How can employers measure the standard of English required under the English language requirement for public-sector workers?

Under part 7 of the Immigration Act 2016, public authorities are required to ensure that each person who works for them in a customer-facing role speaks fluent English (or Welsh, in Wales). The Act does not prescribe how to assess fluency, but requires employers to have regard to the statutory Code of practice on the English language requirements for public-sector workers, which provides guidance on this.

Section 77(8) of the Immigration Act 2016 provides that, for the purposes of the fluency requirement, a person speaks fluent English if he or she has a command of spoken English that is sufficient to enable the effective performance of his or her role. Therefore, there is no single standard of fluency that will be appropriate for all roles.

The code states that the following factors may be relevant to the standard required in a particular role:

  • the frequency of spoken interaction;
  • the topic of spoken interaction;
  • whether or not the communication is likely to include technical, profession-specific or specialist vocabulary;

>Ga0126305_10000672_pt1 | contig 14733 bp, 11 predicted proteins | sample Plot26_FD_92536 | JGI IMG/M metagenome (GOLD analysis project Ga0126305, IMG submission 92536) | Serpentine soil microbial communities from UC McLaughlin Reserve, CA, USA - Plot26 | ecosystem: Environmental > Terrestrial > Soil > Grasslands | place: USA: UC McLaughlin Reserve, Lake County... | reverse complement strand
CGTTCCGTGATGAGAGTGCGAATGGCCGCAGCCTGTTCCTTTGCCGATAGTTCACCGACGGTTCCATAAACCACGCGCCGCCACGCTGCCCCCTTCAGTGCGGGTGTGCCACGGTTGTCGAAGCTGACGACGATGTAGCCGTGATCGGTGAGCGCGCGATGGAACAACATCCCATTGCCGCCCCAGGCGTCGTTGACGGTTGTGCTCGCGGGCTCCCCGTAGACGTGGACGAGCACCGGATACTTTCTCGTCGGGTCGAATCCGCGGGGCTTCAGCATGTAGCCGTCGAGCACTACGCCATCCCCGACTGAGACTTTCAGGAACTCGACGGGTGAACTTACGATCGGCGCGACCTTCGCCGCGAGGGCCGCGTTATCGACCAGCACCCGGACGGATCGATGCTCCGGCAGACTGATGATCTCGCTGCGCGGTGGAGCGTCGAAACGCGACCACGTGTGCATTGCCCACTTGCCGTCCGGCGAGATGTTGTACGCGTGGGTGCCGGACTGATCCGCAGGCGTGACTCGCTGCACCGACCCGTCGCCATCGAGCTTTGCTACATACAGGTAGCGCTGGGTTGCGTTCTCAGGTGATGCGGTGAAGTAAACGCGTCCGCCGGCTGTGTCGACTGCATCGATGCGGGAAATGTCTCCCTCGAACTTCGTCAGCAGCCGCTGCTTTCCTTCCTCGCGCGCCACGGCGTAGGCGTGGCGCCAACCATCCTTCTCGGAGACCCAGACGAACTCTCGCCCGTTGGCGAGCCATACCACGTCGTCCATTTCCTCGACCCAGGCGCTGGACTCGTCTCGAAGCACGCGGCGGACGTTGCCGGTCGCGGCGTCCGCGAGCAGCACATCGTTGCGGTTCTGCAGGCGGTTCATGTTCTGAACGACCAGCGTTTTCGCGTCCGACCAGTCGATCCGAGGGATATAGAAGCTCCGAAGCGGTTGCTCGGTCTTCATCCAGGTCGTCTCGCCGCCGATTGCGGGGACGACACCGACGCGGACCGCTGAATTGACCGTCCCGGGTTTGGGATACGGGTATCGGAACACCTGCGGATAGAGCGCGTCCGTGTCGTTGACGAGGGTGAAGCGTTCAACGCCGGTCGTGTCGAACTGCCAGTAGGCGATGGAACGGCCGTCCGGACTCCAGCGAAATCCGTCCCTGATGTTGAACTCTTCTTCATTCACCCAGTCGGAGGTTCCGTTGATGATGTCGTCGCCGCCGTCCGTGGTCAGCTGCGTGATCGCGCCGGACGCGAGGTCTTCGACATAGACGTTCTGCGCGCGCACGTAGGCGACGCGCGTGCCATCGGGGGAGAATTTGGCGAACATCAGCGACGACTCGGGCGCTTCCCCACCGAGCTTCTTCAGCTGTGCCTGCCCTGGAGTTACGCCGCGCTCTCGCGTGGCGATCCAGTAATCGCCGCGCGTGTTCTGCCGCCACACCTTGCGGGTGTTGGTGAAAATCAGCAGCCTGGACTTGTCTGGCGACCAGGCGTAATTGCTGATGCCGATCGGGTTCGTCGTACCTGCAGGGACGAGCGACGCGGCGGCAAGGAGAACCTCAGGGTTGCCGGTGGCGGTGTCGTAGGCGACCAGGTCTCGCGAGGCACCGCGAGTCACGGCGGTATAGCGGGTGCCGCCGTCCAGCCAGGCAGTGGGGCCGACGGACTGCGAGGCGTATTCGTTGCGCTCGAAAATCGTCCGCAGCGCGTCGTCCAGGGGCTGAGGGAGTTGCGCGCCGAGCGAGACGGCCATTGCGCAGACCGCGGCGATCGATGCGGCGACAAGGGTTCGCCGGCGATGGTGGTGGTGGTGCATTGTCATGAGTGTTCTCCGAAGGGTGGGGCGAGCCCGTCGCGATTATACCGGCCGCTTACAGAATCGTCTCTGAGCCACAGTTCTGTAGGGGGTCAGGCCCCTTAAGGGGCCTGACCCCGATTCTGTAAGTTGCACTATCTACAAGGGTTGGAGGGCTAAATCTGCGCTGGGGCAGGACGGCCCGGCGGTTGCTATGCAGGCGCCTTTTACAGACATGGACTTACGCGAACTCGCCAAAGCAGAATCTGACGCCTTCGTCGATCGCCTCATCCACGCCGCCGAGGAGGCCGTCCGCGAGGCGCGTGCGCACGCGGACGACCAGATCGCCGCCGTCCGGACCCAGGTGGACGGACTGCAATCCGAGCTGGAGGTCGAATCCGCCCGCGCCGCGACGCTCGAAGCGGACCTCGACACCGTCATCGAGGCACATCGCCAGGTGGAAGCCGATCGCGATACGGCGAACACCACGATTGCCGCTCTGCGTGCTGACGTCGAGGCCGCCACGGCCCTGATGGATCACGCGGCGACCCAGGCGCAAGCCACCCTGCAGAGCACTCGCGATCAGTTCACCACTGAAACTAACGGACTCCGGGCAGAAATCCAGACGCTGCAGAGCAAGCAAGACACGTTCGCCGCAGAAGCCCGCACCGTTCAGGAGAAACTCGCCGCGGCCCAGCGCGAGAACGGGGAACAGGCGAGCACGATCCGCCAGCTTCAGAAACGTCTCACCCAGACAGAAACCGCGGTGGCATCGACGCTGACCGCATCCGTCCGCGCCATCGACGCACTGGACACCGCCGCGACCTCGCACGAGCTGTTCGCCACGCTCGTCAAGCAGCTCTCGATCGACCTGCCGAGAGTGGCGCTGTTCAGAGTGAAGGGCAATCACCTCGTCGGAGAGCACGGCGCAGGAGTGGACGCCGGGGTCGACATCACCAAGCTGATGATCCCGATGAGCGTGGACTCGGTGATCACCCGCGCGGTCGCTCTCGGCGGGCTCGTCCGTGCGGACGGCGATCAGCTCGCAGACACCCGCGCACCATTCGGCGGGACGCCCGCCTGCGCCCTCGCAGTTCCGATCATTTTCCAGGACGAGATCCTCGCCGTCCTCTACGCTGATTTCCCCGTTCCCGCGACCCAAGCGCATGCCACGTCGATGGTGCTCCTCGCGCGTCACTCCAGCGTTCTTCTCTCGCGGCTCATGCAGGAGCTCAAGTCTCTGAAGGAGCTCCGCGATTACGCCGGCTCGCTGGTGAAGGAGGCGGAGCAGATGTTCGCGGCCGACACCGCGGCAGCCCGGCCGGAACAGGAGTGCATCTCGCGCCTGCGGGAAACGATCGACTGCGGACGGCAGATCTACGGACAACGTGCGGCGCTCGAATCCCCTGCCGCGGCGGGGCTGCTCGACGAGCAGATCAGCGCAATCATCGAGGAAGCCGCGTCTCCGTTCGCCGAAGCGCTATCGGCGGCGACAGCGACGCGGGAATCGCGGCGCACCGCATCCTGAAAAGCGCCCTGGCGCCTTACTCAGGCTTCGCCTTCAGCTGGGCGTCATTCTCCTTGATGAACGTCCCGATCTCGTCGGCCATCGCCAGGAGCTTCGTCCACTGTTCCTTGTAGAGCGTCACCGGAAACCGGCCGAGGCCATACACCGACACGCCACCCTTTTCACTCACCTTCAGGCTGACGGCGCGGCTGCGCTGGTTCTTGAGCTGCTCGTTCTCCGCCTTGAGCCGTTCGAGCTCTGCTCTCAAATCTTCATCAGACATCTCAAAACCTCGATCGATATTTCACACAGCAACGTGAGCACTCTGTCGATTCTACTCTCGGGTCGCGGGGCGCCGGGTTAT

• the typical duration of spoken interaction;
  • whether or not the communication is repeated in, or supplemented by, written material provided to the public; and
  • the significance of the spoken interaction for service delivery.

Language fluency standards already apply in certain public roles, for example for doctors and teachers. The code states that it is not anticipated that a higher standard will be necessary to comply with the requirement under part 7 of the Immigration Act 2016 than is already required for these roles.

Neither the Act nor the code requires employers to subject all new and existing customer-facing staff to formal language tests. The code states that where staff or job applicants are clearly fluent to the necessary standard for the role in question, no further action is necessary.

The code advises that evidence of sufficient fluency could include, but is not limited to:

  • the ability to competently answer interview questions in English or Welsh;
  • possession of a relevant qualification for the role attained as part of education in the UK, or fully taught in English or Welsh by a recognised institution abroad; or
  • passing an English or Welsh spoken language competency test.

Examples of assessment tools and descriptors of fluency standards are included in the code.